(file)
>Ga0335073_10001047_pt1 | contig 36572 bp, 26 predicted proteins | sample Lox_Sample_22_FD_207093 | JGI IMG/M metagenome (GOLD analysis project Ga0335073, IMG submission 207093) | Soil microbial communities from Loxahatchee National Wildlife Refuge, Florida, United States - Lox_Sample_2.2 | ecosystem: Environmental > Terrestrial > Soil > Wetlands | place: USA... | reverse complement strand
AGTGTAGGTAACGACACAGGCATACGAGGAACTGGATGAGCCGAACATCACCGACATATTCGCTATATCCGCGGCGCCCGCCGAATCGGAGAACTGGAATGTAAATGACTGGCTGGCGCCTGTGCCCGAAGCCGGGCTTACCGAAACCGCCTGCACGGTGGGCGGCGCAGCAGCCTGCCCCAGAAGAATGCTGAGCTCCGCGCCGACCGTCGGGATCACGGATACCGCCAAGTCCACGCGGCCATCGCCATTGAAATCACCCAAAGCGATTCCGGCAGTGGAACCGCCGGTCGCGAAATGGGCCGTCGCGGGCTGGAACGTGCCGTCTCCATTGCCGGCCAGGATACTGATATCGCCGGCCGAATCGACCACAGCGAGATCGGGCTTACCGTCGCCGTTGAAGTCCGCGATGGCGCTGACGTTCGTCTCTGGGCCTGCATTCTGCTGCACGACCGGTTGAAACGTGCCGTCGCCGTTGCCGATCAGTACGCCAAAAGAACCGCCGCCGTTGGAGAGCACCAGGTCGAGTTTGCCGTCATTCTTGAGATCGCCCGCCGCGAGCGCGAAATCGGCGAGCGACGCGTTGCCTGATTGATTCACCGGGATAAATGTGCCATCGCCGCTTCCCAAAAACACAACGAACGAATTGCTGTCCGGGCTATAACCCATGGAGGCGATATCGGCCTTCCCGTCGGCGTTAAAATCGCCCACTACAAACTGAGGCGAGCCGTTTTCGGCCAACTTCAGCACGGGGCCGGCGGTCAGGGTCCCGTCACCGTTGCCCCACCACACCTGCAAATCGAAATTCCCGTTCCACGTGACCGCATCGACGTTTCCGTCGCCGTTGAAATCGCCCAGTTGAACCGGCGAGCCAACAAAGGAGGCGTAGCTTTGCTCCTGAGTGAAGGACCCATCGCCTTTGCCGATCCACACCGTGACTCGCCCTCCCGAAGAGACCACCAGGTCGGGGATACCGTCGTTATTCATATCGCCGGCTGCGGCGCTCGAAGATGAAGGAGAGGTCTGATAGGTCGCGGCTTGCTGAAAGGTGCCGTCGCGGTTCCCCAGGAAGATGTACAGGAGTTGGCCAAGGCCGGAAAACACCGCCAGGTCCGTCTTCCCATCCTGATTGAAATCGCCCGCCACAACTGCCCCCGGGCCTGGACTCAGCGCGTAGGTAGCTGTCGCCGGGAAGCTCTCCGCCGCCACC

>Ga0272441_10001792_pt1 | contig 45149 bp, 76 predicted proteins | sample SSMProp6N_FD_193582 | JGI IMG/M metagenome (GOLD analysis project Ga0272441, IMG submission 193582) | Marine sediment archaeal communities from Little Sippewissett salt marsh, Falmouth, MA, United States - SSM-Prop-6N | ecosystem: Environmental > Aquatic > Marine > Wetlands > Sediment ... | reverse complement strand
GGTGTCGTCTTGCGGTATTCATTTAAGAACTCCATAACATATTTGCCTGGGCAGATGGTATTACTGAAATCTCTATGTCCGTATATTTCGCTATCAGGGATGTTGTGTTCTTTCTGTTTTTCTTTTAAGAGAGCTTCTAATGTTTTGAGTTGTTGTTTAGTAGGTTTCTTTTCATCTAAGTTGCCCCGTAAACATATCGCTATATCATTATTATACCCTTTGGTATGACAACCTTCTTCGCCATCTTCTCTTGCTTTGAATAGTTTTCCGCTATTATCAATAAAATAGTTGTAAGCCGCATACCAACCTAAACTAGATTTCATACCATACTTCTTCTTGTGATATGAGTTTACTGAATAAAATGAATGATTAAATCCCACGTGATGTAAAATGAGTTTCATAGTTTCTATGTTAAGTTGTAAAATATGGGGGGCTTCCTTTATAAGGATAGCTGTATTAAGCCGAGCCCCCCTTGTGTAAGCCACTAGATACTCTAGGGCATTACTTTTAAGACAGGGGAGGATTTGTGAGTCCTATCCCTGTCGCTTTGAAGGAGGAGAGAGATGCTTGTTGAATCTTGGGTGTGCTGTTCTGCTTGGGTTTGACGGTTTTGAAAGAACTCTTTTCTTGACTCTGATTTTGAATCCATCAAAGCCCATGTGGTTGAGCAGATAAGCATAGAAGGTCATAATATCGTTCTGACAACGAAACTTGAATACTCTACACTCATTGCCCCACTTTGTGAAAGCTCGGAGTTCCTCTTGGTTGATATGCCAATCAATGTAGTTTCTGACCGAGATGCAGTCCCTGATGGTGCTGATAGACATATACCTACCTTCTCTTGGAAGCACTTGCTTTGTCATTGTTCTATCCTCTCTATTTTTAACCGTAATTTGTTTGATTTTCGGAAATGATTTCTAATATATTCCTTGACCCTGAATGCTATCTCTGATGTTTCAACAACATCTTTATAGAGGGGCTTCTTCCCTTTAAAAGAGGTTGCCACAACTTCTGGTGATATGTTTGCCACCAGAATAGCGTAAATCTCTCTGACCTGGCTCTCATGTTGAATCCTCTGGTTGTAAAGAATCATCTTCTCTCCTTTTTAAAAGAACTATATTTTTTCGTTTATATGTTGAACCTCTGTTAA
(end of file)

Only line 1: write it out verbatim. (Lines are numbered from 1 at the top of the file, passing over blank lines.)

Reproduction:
>Ga0335073_10001047_pt1 | contig 36572 bp, 26 predicted proteins | sample Lox_Sample_22_FD_207093 | JGI IMG/M metagenome (GOLD analysis project Ga0335073, IMG submission 207093) | Soil microbial communities from Loxahatchee National Wildlife Refuge, Florida, United States - Lox_Sample_2.2 | ecosystem: Environmental > Terrestrial > Soil > Wetlands | place: USA... | reverse complement strand